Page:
Setting the tone for a potential shift in the US's policy of multilateral cooperation over North Korea, Joseph Yun, the US Special Representative for North Korea, visited Moscow from April 4-6. There he met with Russia's Deputy Foreign Minister Igor Morgulov, where both parties expressed mutual concerns over North Korea's developing missile program.
The US response to Russia’s supposed violation of the INF Treaty is a litmus test for the Trump administration’s approach to arms controls and strategic stability. It will give a clear indication of the Administration’s attitude towards relations with Russia, its NATO allies and to arms control more generally.
Some clarity has started to emerge on how important the military and nuclear weapons are to the new administration. On 28th February, Trump announced a ‘historic increase in defense spending to rebuild the depleted military,’ and reports talked of a 10% increase. His $603 billion budget is to be funded by cuts to the State Department and US foreign aid. And the White House is expected to publish detailed proposals by the end of March.
Trump’s Nuclear Rhetoric and its implications for European Security
Further questions were raised over the direction of US nuclear posture review last week. In an exclusive interview with Reuters, Trump opined that the US has 'fallen behind on nuclear weapon capacity' and pledged the US to be 'top of the pack' when it comes to nuclear weapons.
BASIC's Executive Director, Paul Ingram, recently authored an article in the Huffington Post which reviews President Trump's inconsistent messages with regards to US nuclear policy. Paul explores the potential repercussions of US nuclear posture on decision-making in Westminster and further afield.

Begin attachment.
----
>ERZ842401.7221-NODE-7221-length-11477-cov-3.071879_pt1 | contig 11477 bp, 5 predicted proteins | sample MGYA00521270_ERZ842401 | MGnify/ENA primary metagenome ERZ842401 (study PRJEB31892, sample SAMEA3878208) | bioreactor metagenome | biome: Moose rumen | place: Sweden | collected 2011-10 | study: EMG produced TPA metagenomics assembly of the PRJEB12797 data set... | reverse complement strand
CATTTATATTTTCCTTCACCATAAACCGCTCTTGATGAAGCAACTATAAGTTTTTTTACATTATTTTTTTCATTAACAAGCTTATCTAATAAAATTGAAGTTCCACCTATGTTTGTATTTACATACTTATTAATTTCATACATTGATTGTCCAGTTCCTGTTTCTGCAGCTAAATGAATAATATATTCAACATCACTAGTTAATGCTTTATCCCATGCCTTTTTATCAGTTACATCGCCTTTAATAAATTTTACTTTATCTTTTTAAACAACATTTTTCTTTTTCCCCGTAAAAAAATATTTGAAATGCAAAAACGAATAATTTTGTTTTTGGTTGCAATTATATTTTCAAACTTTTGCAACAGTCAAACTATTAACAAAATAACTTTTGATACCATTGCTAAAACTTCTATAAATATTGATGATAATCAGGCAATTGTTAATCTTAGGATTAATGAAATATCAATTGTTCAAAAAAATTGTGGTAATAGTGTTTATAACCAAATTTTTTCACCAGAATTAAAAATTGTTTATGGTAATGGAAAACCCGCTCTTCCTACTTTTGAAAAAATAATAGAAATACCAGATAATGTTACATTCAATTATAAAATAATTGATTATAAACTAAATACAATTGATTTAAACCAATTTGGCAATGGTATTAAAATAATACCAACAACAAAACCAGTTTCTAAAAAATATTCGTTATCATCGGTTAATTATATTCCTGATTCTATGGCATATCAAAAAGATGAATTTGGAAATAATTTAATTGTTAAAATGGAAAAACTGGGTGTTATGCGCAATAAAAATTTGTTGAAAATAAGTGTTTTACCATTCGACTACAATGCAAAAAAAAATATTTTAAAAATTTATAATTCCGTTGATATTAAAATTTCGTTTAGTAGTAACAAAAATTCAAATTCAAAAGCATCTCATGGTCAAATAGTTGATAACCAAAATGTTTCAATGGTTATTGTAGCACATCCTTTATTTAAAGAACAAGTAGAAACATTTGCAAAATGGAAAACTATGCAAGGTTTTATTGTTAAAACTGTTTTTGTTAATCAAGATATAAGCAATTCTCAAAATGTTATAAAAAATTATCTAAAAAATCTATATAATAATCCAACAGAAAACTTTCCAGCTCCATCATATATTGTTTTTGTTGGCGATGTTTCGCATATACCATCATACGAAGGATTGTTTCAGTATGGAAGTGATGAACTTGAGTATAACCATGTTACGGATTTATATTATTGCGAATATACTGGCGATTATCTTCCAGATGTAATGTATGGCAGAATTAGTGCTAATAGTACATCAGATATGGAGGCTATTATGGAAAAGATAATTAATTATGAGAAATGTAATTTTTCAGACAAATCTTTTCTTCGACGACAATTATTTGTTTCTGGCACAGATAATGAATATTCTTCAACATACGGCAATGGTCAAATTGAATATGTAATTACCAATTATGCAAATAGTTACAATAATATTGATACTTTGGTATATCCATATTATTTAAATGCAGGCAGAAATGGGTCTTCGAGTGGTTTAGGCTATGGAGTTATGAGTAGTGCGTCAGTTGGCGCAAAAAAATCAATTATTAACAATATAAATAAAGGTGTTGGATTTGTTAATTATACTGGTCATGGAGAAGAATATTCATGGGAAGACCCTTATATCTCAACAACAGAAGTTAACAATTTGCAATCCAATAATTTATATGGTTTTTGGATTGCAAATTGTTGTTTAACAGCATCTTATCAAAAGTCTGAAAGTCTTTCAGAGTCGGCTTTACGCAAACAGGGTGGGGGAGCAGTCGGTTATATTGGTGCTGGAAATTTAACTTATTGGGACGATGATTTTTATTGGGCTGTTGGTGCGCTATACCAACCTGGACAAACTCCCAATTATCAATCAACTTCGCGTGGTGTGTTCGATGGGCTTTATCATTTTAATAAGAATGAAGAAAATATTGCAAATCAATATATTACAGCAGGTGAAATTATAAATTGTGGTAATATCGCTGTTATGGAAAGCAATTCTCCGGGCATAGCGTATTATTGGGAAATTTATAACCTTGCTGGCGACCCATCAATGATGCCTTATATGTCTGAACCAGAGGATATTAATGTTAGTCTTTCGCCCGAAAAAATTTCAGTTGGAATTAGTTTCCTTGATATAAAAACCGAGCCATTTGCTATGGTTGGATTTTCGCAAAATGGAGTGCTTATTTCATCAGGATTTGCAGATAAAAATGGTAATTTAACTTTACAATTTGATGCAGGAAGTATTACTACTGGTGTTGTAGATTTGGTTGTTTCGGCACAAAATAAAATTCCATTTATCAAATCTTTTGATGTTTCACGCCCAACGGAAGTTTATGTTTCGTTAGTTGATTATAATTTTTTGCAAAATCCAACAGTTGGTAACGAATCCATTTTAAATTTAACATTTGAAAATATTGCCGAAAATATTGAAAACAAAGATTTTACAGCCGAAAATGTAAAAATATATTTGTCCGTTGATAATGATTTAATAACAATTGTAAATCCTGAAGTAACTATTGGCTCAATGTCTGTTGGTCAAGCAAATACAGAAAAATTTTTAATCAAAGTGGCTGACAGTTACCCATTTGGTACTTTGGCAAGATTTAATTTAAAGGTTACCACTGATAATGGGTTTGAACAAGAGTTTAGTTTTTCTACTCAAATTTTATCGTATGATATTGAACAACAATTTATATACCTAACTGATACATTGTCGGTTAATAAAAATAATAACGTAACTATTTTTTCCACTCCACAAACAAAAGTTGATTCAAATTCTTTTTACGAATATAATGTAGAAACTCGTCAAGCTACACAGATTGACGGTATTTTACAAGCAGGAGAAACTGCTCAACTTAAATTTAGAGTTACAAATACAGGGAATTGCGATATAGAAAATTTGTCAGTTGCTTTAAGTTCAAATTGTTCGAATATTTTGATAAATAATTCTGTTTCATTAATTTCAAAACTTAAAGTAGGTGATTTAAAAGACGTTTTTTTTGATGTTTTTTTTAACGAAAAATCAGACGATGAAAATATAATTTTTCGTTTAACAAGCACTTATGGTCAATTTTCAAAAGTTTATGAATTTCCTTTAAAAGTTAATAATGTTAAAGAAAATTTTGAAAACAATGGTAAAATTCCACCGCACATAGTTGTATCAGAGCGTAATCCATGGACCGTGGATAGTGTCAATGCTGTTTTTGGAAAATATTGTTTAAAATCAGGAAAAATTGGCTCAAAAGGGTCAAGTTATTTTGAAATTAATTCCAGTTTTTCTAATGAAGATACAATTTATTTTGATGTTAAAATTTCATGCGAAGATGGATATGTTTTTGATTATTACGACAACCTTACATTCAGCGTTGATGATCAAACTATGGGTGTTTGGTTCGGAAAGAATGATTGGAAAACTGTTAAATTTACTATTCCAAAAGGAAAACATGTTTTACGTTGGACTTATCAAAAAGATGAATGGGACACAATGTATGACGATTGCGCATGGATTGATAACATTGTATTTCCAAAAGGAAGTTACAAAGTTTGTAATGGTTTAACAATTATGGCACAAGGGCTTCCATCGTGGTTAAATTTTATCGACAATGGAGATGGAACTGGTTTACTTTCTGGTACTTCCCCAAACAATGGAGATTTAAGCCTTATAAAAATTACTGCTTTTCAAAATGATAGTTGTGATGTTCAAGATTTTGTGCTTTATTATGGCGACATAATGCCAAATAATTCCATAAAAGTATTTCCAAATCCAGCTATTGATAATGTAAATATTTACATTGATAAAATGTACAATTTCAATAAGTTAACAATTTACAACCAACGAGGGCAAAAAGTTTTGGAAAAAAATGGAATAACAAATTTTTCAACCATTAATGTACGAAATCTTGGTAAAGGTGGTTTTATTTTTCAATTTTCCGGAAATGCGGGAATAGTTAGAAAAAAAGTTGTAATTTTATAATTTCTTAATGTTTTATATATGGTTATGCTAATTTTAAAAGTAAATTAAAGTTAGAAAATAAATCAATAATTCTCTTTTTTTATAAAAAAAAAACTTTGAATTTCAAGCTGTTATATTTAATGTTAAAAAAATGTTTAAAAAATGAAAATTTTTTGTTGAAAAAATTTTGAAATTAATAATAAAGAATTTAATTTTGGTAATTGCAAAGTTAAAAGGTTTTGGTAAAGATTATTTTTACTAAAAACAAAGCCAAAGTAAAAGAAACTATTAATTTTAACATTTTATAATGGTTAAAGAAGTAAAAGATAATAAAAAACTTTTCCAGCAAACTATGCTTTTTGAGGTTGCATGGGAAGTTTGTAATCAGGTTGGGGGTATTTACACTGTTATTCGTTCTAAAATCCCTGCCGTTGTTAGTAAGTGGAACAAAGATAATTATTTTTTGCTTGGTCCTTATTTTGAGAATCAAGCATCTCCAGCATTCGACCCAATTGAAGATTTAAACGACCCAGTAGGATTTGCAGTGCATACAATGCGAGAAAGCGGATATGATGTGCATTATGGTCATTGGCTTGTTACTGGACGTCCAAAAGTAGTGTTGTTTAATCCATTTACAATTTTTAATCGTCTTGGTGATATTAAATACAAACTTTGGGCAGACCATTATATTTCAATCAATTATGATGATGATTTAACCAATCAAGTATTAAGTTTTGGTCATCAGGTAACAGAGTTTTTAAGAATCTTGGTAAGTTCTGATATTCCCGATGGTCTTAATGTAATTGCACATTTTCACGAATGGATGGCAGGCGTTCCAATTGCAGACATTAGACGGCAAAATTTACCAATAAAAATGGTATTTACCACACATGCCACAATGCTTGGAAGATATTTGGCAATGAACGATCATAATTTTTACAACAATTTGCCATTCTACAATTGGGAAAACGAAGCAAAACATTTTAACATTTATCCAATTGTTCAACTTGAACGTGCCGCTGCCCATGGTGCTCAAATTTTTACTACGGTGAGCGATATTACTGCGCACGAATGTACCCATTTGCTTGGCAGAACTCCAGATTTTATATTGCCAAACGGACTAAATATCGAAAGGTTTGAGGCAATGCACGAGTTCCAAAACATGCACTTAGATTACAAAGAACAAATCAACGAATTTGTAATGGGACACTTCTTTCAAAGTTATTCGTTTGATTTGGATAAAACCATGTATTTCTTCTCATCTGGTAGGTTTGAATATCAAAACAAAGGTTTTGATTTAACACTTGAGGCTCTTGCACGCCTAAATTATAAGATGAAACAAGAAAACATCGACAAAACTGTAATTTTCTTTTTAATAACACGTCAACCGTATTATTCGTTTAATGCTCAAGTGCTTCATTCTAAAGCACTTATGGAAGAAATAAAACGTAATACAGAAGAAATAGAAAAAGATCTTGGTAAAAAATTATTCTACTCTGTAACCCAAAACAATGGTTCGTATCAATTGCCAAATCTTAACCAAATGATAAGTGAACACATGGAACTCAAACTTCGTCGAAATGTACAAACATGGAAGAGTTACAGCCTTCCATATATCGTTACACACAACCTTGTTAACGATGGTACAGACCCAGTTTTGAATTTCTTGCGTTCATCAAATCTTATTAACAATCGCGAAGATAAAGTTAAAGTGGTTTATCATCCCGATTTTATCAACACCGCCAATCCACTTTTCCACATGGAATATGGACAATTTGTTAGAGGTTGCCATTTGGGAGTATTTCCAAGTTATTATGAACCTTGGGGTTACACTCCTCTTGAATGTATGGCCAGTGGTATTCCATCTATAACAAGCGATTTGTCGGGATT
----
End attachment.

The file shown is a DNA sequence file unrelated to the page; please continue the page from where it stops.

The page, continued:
"The salience of the nuclear weapons debate in the United States and further afield has risen dramatically in recent months, with much to play for."
On 13th September 2016, BASIC, British Pugwash and the University of Leicester hosted The impact of Emerging Technologies on the Future of SSBNs in Whitehall, London. The conference welcomed contributions from 15 scientific experts and strategic thinkers on the implications of major advances in sonar, non-acoustic detection, new forms of undersea communications and autonomous maritime drones for sea-based deterrence.
On Monday night, MPs voted 472 to 117 to replace UK’s Trident nuclear weapons system, following a five and half hour Parliamentary debate. The atmosphere was tense; the united SNP benches made an impassioned case against Trident from across the room, while the Conservatives all voted in favour, but for the Chair of the Foreign Affairs Select Committee who voted against the motion. Many arguments were aired both for and against Trident. But what kind of arguments did the MPs make?